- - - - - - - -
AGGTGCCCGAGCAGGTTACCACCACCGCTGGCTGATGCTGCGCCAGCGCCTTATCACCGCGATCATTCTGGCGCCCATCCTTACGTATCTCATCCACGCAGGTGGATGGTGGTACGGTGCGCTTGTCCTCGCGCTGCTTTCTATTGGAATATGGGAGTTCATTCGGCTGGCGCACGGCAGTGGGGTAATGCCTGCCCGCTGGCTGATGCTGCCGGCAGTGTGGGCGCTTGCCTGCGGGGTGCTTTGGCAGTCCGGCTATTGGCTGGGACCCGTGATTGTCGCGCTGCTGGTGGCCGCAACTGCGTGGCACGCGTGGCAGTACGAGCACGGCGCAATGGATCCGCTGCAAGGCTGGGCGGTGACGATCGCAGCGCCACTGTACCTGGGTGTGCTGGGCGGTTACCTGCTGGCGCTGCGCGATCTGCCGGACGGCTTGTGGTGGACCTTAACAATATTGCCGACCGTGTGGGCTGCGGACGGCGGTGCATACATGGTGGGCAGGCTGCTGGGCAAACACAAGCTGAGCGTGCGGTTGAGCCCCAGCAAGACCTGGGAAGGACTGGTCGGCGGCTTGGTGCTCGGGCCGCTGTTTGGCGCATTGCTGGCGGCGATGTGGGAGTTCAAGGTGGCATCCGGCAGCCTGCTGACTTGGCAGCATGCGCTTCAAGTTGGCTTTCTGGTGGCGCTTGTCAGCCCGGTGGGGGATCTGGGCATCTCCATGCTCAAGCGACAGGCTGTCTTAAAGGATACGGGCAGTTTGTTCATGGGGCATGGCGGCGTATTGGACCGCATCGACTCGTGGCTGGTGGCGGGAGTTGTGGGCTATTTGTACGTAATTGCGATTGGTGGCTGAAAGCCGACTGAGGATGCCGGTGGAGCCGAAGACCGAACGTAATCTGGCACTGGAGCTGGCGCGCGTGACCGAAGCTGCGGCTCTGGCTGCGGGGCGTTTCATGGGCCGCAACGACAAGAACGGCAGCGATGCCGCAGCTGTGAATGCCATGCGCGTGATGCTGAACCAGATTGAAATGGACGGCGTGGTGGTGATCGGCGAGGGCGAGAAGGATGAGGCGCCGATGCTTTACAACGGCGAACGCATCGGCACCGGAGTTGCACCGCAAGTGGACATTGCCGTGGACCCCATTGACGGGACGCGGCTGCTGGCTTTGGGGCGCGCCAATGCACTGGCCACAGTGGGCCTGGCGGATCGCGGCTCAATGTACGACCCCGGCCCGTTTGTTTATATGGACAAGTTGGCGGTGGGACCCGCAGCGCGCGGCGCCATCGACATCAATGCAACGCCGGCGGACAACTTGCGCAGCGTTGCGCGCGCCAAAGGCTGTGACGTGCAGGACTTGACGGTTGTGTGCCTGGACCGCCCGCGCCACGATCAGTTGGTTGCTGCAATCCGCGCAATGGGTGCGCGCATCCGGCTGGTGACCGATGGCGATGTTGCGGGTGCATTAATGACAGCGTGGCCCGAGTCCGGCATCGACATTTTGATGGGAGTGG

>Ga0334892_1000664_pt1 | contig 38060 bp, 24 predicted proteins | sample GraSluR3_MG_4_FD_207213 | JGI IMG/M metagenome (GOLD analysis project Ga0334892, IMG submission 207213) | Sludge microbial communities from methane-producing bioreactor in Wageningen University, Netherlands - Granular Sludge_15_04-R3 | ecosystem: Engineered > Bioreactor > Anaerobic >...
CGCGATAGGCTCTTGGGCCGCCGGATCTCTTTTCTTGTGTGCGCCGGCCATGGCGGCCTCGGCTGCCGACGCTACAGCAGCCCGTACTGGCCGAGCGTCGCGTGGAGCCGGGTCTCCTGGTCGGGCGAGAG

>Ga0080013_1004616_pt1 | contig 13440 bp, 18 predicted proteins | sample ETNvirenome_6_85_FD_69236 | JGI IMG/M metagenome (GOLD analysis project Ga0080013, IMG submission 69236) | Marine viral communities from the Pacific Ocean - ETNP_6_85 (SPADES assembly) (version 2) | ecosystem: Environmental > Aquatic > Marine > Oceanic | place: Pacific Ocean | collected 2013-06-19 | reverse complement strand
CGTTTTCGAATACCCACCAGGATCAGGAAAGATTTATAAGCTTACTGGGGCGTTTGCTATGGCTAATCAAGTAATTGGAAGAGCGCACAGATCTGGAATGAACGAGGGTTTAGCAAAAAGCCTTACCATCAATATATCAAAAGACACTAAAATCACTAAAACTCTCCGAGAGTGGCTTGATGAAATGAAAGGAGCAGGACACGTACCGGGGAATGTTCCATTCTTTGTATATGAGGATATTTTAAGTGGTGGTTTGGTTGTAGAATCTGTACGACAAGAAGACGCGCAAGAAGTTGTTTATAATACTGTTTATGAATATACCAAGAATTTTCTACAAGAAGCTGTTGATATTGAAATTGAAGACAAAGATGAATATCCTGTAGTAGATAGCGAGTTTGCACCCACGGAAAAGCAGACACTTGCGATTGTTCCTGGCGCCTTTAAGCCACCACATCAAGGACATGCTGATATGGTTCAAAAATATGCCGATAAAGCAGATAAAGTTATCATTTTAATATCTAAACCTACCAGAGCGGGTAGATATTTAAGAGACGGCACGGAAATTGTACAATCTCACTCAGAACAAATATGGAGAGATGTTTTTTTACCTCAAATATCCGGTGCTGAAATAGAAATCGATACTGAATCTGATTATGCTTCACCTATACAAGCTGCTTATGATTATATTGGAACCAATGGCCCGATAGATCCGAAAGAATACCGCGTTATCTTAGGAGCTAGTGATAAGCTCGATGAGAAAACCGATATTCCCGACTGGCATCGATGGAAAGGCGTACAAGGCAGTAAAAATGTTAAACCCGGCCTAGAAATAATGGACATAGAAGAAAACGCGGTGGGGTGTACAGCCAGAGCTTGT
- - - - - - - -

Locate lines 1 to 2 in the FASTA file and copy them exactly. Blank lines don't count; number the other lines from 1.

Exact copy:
AGGTGCCCGAGCAGGTTACCACCACCGCTGGCTGATGCTGCGCCAGCGCCTTATCACCGCGATCATTCTGGCGCCCATCCTTACGTATCTCATCCACGCAGGTGGATGGTGGTACGGTGCGCTTGTCCTCGCGCTGCTTTCTATTGGAATATGGGAGTTCATTCGGCTGGCGCACGGCAGTGGGGTAATGCCTGCCCGCTGGCTGATGCTGCCGGCAGTGTGGGCGCTTGCCTGCGGGGTGCTTTGGCAGTCCGGCTATTGGCTGGGACCCGTGATTGTCGCGCTGCTGGTGGCCGCAACTGCGTGGCACGCGTGGCAGTACGAGCACGGCGCAATGGATCCGCTGCAAGGCTGGGCGGTGACGATCGCAGCGCCACTGTACCTGGGTGTGCTGGGCGGTTACCTGCTGGCGCTGCGCGATCTGCCGGACGGCTTGTGGTGGACCTTAACAATATTGCCGACCGTGTGGGCTGCGGACGGCGGTGCATACATGGTGGGCAGGCTGCTGGGCAAACACAAGCTGAGCGTGCGGTTGAGCCCCAGCAAGACCTGGGAAGGACTGGTCGGCGGCTTGGTGCTCGGGCCGCTGTTTGGCGCATTGCTGGCGGCGATGTGGGAGTTCAAGGTGGCATCCGGCAGCCTGCTGACTTGGCAGCATGCGCTTCAAGTTGGCTTTCTGGTGGCGCTTGTCAGCCCGGTGGGGGATCTGGGCATCTCCATGCTCAAGCGACAGGCTGTCTTAAAGGATACGGGCAGTTTGTTCATGGGGCATGGCGGCGTATTGGACCGCATCGACTCGTGGCTGGTGGCGGGAGTTGTGGGCTATTTGTACGTAATTGCGATTGGTGGCTGAAAGCCGACTGAGGATGCCGGTGGAGCCGAAGACCGAACGTAATCTGGCACTGGAGCTGGCGCGCGTGACCGAAGCTGCGGCTCTGGCTGCGGGGCGTTTCATGGGCCGCAACGACAAGAACGGCAGCGATGCCGCAGCTGTGAATGCCATGCGCGTGATGCTGAACCAGATTGAAATGGACGGCGTGGTGGTGATCGGCGAGGGCGAGAAGGATGAGGCGCCGATGCTTTACAACGGCGAACGCATCGGCACCGGAGTTGCACCGCAAGTGGACATTGCCGTGGACCCCATTGACGGGACGCGGCTGCTGGCTTTGGGGCGCGCCAATGCACTGGCCACAGTGGGCCTGGCGGATCGCGGCTCAATGTACGACCCCGGCCCGTTTGTTTATATGGACAAGTTGGCGGTGGGACCCGCAGCGCGCGGCGCCATCGACATCAATGCAACGCCGGCGGACAACTTGCGCAGCGTTGCGCGCGCCAAAGGCTGTGACGTGCAGGACTTGACGGTTGTGTGCCTGGACCGCCCGCGCCACGATCAGTTGGTTGCTGCAATCCGCGCAATGGGTGCGCGCATCCGGCTGGTGACCGATGGCGATGTTGCGGGTGCATTAATGACAGCGTGGCCCGAGTCCGGCATCGACATTTTGATGGGAGTGG

>Ga0334892_1000664_pt1 | contig 38060 bp, 24 predicted proteins | sample GraSluR3_MG_4_FD_207213 | JGI IMG/M metagenome (GOLD analysis project Ga0334892, IMG submission 207213) | Sludge microbial communities from methane-producing bioreactor in Wageningen University, Netherlands - Granular Sludge_15_04-R3 | ecosystem: Engineered > Bioreactor > Anaerobic >...